William Kerrigan is the Cole Distinguished Professor of American History at Muskingum University. He is the author of Johnny Appleseed and the American Orchard (Johns Hopkins, 2012) and co-author of several local histories. He teaches courses on American History, Ohio History, the Civil War, and Environmental History.
John Chapman’s Westward Journey
The legend of Johnny Appleseed is based upon the life of a real person. Born into a poor Yankee family on the eve of the American Revolution, the young John Chapman headed west in the last years of the 18th century. This talk recovers the life of the “real” Johnny Appleseed, teasing out fact from myth, and revealing the life of an extraordinary individual whose real story is more compelling than the myth which emerged in the years after his death.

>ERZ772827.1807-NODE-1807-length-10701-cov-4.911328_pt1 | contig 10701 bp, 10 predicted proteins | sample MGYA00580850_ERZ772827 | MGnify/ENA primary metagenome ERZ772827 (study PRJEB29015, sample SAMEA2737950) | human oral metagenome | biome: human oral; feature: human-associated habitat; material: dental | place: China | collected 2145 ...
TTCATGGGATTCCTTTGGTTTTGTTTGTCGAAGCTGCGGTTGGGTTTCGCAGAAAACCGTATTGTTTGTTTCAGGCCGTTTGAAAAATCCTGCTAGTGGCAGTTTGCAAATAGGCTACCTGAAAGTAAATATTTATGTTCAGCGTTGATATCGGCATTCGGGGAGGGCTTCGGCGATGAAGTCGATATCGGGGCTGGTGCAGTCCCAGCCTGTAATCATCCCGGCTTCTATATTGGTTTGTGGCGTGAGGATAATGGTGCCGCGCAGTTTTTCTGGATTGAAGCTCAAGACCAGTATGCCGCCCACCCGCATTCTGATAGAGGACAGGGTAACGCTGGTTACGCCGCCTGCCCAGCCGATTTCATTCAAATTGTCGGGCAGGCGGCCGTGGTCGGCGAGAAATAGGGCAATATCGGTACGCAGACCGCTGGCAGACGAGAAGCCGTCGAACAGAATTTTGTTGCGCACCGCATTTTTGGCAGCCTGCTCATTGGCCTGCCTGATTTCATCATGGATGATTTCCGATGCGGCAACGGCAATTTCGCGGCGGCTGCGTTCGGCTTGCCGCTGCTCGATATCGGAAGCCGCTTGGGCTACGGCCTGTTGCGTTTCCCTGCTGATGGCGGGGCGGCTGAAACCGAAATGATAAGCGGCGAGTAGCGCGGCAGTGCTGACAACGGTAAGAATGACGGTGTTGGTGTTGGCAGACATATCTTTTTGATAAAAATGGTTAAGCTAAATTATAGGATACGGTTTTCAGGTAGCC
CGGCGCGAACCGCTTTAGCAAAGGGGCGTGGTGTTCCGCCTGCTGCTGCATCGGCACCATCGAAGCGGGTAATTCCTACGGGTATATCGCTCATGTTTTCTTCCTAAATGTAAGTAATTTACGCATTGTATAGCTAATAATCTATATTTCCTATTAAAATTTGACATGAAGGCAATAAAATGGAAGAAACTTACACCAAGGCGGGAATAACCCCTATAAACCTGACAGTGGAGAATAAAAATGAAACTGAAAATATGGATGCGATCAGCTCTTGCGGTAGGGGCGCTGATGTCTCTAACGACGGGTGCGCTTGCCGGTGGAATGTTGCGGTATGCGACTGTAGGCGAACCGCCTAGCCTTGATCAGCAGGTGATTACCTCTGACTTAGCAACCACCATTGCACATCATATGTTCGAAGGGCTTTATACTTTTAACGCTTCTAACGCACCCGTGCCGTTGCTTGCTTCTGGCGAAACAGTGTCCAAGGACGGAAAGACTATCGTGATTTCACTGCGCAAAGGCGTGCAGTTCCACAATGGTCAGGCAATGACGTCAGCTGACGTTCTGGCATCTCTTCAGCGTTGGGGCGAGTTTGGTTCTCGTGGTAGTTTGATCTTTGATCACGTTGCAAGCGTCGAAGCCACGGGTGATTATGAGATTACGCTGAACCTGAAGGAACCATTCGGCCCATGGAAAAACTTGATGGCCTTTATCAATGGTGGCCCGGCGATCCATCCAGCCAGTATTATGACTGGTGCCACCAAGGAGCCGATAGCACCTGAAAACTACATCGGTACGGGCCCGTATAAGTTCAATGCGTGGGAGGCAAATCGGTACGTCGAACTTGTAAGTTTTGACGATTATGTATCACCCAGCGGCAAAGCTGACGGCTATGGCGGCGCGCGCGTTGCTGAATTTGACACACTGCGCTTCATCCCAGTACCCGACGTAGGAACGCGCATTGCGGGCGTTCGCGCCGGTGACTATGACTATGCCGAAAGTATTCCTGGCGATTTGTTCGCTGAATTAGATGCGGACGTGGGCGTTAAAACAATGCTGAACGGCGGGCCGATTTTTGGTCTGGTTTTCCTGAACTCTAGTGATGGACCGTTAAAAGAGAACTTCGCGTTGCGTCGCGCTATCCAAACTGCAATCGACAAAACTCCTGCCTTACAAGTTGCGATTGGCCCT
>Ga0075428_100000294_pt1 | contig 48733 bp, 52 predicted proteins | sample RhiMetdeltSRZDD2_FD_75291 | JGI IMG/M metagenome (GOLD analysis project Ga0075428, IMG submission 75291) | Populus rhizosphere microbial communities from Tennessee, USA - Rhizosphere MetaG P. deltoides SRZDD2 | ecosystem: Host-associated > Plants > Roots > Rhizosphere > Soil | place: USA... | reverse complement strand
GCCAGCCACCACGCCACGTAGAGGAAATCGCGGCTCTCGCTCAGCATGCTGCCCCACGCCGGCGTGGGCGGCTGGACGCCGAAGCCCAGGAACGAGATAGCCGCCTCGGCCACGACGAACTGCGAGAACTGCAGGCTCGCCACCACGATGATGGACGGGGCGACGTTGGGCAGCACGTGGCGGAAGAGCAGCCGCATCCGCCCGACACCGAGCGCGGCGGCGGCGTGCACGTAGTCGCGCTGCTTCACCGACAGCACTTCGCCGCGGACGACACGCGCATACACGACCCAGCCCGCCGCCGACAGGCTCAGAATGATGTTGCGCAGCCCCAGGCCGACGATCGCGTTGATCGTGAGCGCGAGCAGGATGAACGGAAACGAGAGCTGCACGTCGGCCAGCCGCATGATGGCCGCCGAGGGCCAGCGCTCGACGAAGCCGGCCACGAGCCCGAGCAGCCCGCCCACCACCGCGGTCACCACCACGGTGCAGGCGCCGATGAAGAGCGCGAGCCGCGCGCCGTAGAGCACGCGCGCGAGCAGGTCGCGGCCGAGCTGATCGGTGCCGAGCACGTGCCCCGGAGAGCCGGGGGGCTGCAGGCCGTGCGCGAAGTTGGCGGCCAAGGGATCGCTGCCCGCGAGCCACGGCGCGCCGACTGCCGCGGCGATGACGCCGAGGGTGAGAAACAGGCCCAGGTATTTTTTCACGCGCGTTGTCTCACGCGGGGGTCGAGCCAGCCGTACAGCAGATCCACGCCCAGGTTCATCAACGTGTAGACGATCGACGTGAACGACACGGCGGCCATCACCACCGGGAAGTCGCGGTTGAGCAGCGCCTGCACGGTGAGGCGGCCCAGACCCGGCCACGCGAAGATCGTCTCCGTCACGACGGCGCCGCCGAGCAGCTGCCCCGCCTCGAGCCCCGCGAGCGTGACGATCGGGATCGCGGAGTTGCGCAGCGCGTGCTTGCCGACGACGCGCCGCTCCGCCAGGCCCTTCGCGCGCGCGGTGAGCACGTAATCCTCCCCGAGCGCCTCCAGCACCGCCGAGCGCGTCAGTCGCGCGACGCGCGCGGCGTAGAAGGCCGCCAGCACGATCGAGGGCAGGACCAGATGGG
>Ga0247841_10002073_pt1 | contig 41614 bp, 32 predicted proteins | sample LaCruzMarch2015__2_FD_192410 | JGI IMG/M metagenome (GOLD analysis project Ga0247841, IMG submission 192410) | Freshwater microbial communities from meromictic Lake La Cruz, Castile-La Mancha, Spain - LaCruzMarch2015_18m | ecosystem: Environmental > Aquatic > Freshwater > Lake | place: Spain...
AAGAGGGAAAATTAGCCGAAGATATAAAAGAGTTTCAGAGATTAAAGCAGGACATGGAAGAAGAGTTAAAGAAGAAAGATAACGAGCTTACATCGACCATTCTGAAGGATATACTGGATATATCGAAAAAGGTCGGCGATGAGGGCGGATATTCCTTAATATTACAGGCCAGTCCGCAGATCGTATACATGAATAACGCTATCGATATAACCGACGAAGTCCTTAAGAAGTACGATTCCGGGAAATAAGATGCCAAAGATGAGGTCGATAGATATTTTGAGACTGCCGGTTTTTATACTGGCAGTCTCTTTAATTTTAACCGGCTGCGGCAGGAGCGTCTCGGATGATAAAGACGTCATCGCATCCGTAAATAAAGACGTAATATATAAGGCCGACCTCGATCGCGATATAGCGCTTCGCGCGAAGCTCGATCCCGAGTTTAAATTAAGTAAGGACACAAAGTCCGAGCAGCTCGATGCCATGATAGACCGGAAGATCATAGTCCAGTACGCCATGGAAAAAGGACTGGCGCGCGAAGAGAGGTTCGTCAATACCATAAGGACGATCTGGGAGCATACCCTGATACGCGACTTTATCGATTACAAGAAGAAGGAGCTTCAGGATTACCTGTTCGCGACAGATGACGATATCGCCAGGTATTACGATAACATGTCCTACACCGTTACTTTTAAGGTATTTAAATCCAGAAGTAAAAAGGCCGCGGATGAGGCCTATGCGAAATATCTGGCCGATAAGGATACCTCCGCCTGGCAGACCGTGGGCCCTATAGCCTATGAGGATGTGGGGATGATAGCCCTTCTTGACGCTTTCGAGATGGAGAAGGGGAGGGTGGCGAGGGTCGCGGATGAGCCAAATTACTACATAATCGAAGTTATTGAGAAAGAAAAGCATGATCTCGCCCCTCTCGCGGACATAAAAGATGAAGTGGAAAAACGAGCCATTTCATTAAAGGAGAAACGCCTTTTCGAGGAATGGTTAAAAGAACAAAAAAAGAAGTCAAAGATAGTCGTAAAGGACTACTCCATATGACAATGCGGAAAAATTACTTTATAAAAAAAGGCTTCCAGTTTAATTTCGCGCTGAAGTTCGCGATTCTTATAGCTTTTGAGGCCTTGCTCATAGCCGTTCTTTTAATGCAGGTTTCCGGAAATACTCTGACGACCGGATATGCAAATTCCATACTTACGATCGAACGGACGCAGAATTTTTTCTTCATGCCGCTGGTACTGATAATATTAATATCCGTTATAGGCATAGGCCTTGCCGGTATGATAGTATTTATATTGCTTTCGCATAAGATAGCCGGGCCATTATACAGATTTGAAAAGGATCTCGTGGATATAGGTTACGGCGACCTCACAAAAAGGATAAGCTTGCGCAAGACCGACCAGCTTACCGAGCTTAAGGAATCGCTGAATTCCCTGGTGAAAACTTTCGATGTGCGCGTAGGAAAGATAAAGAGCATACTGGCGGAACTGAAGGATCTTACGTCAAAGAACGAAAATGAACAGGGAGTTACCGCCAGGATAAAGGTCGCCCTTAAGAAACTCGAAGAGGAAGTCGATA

Johnny Appleseed: St. Francis or Steve Jobs?
When John “Appleseed” Chapman died in Indiana in 1845, stories of the eccentric apple tree planter survived in the oral traditions of dozens of Midwestern communities where he had spent his life. In the decades after his death, many of these stories made it into print in regional histories and national magazines, and the legend of Johnny Appleseed was born. While many elements of the legend have remained the same over the last one hundred and sixty years, every generation has found its own uses for the Johnny Appleseed story, reinterpreting the meaning of John Chapman’s life. This talk will examine some of the most persistent variants of the Johnny Appleseed story, including one which portrays Chapman as a selfless and self-denying St. Francis and one which characterizes him as a visionary entrepreneur in the mold of that other apple salesman, Steve Jobs.
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